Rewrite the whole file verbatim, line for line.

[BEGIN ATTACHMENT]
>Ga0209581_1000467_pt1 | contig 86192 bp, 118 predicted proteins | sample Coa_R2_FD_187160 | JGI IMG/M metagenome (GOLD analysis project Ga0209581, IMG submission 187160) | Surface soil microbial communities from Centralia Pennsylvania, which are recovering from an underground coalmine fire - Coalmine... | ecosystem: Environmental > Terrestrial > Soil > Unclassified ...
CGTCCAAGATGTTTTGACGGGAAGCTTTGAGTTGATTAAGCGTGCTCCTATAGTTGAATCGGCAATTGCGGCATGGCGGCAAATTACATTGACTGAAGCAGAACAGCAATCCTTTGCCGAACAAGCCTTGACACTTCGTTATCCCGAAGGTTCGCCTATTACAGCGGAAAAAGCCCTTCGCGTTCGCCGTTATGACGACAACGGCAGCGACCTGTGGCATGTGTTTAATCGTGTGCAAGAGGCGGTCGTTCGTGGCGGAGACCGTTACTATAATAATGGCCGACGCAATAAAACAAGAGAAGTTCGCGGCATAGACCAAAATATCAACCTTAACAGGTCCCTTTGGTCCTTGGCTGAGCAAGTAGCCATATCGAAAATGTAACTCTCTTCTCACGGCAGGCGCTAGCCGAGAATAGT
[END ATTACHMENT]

>Ga0209581_1000467_pt1 | contig 86192 bp, 118 predicted proteins | sample Coa_R2_FD_187160 | JGI IMG/M metagenome (GOLD analysis project Ga0209581, IMG submission 187160) | Surface soil microbial communities from Centralia Pennsylvania, which are recovering from an underground coalmine fire - Coalmine... | ecosystem: Environmental > Terrestrial > Soil > Unclassified ...
CGTCCAAGATGTTTTGACGGGAAGCTTTGAGTTGATTAAGCGTGCTCCTATAGTTGAATCGGCAATTGCGGCATGGCGGCAAATTACATTGACTGAAGCAGAACAGCAATCCTTTGCCGAACAAGCCTTGACACTTCGTTATCCCGAAGGTTCGCCTATTACAGCGGAAAAAGCCCTTCGCGTTCGCCGTTATGACGACAACGGCAGCGACCTGTGGCATGTGTTTAATCGTGTGCAAGAGGCGGTCGTTCGTGGCGGAGACCGTTACTATAATAATGGCCGACGCAATAAAACAAGAGAAGTTCGCGGCATAGACCAAAATATCAACCTTAACAGGTCCCTTTGGTCCTTGGCTGAGCAAGTAGCCATATCGAAAATGTAACTCTCTTCTCACGGCAGGCGCTAGCCGAGAATAGT